Teachers have helped to deliver four years of real improvement in schools, argues Education and Employment Secretary David Blunkett.
EFACED some big problems four years ago: rising class sizes, crumbling schools, falling teacher numbers. Funding had just been cut by pound;120 per pupil in the previous Parliament. While not every problem has yet been solved, I'm proud of what we have achieved. There remain big challenges ahead, but the foundations for the future have been laid. Sure Start and greatly improved nursery provision are already making a difference. Primary schools have been transformed through hard work from teachers and assistants. We need to do more on writing - but the results are better and class sizes are smaller.
Schools have pound;540 more per pupil after inflation, with greater financial freedom. We are spending three times as much as the Tories on capital projects - on school buildings - and ten times as much on tackling truancy and indiscipline. There are 12,600 more teachers in post than in 1998 and most schools are linked to the Internet, with more computers. We are much better placed to meet the challenges of today as a result.
We were criticised for being tough on failing schools, with new two-year deadlines. Only 27 had been turned around before 1997. Since then, heads and teachers have, with the backing of education authorities, turned around 712. A further 100 have closed and 25 more have had a Fresh Start. The success of the overall policy offers important lessons in helping schools experiencing weakness to avoid sliding into failure in the years ahead.
Teaching standards have improved, with the biggest ever improvements recorded by the Office for Standards in Education in its latest annual report. We have improved teachers' pay - particularly for experienced teachers with performance-related promotion. Yes, there are certainly difficulties recruiting teachers in some schools, but training salaries halted a slide in training numbers - and, with more money in the system, many more posts have been created. Despite more teachers in the classroom, there are more vacancies. We are focusing our efforts - with the various incentives now in place - on helping heads to fill these posts.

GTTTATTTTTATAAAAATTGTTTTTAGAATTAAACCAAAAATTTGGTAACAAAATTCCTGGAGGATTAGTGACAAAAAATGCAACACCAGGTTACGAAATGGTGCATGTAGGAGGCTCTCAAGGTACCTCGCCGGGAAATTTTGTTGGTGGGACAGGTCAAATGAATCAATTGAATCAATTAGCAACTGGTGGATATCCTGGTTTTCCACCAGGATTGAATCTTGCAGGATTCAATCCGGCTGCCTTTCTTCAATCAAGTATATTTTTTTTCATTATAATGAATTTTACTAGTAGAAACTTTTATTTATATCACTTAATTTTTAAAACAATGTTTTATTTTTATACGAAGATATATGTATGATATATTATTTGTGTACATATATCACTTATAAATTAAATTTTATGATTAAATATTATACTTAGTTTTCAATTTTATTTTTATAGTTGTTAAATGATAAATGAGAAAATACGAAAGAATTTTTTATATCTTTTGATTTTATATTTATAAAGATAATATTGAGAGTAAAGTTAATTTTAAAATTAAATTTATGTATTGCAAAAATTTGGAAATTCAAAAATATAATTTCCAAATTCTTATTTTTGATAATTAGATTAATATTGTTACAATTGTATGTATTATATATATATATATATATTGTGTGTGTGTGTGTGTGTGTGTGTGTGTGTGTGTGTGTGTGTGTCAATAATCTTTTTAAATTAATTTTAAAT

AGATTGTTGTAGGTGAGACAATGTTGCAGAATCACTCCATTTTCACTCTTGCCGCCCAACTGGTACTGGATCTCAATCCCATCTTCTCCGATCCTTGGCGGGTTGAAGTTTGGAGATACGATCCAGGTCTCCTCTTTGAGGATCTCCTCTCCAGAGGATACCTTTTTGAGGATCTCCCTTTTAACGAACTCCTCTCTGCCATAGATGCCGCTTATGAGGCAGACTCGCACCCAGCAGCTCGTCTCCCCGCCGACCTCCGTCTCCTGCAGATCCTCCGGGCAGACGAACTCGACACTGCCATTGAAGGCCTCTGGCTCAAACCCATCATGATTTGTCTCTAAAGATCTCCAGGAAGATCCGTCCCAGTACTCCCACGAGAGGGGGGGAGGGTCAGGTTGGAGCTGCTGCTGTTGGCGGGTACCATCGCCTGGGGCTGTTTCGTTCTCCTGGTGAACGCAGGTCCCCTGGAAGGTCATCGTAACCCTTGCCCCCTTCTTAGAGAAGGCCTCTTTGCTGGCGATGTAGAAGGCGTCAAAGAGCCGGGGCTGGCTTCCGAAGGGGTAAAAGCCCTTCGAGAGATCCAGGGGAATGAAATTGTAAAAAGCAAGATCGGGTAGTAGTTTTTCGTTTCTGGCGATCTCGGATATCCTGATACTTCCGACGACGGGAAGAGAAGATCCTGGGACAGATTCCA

There have been real improvements in GCSE results, especially among working-class and many ethnic minority students. Excellence in Cities has proved enormously popular in backing challenging but achievable targets with extra resources for mentors, gifted pupils and discipline. Beacon schools are spreading good practice.
I know there has been controversy about our secondary proposals. We envisage a future where "every school has a distinct ethos, mission and character" and where education meets the talents and needs of every individual pupil. We've trebled the number of specialist schools to nearly 600, with plans for 1,500 by 2006. There are some secondaries where we ned first to focus on improving standards. There are others that may not want to specialise. That is not a limit, but a milestone. I see no reason why any other school that is ready and willing to do so should not become a specialist school.
However, we need to do more to reform secondary schools. The challenge between 11 and 14 is as great as that which we faced in primary schools, although it has different solutions. The new key stage 3 strategies have proved popular in the pilots and with the extra money I announced recently will, from September, become part of secondary schools' agenda for raising standards. I make no apology for including those words that pupils commonly spell wrongly in an appendix: it is quite absurd to suggest this list is anything else. However, this will be a flexible phased strategy, which should both cater for students' different abilities and support teachers in addressing the needs of this very different age group.
We have made progress on vocational education, but not enough. I want to see the vocational option from 14 being as strong as the academic option is now - with maybe four times as many young people taking this route as do so now. That is essential for otherwise disaffected youngsters, but as important for those who would prefer to do an apprenticeship rather than A-levels.
With more education maintenance allowances and the Connexions programme for personal support and careers guidance, young people are getting the backing they need to move on to post-16 education and university. Pupil learning credits from September and opportunity bursaries will help, too. Having reversed funding cuts in the university sector, there is no reason for any young person with the right aptitude not to take advantage of the new opportunities.
In the coming weeks, the Conservatives will tell you that you cut red tape by forcing primary heads to run school buses, or that money already in school budgets can be delegated twice. The Liberal Democrats will attempt to spend a penny three times over. With Labour, we made promises, which we have kept. My one lasting regret is that we haven't yet seen the improvements transform the morale of teachers. I hope the review process we have now started will help us get the right balance between workload and accountability. But while we can all wish we could have done more, I hope the changes we have made together will be remembered for the true transformation we have begun.
I am proud of what we have been able to do together in the past four years - and I thank each and every one of you for your contribution to improving standards for all our children. I hope that in the years ahead, we shall be able to continue to celebrate the success of the heroes - heads, teachers and other school staff - who are making a real difference to the lives of our children day in, day out.
Specialist schools, 24-25